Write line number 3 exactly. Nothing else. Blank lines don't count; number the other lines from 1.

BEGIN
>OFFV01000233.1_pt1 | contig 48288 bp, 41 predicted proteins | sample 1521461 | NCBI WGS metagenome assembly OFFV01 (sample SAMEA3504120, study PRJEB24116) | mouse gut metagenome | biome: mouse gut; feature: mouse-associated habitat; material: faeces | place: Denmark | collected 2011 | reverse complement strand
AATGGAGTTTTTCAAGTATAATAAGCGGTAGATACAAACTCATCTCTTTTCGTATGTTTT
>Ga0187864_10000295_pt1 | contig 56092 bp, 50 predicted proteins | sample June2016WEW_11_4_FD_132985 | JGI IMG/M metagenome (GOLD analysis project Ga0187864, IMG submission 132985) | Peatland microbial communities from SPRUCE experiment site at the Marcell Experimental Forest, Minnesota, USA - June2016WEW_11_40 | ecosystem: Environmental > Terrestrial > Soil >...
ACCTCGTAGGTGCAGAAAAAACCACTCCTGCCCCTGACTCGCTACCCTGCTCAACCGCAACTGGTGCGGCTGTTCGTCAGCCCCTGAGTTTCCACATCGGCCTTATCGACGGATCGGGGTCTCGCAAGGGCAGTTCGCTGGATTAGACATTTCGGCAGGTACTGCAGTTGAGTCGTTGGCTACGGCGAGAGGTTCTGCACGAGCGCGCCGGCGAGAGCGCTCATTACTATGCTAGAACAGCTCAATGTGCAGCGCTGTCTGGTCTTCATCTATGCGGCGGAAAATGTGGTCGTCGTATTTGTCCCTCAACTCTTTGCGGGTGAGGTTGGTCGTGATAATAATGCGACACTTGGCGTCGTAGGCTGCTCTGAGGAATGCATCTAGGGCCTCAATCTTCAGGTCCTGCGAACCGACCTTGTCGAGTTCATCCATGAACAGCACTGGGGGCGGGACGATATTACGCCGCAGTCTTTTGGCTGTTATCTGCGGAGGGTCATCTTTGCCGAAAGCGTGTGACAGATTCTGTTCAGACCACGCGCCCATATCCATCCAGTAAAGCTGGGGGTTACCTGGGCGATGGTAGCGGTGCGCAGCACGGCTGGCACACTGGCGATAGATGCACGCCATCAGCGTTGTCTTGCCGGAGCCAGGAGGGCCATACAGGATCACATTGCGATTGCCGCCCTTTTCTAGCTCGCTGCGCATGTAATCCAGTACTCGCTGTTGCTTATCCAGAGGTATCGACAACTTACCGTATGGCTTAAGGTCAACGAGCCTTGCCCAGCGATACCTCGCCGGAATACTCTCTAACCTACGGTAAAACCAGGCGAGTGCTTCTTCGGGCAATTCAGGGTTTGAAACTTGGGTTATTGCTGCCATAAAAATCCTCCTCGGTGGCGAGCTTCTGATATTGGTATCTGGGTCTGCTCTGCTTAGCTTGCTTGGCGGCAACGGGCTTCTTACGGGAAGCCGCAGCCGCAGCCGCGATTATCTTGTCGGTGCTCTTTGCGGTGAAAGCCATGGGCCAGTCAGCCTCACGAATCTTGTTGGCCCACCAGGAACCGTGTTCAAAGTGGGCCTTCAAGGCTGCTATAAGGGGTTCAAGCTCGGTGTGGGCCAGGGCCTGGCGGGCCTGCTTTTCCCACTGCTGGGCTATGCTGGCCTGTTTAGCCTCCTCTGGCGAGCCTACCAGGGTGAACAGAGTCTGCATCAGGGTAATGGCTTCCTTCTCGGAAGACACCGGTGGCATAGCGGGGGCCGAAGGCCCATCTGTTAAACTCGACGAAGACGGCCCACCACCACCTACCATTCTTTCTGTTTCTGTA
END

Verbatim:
>Ga0187864_10000295_pt1 | contig 56092 bp, 50 predicted proteins | sample June2016WEW_11_4_FD_132985 | JGI IMG/M metagenome (GOLD analysis project Ga0187864, IMG submission 132985) | Peatland microbial communities from SPRUCE experiment site at the Marcell Experimental Forest, Minnesota, USA - June2016WEW_11_40 | ecosystem: Environmental > Terrestrial > Soil >...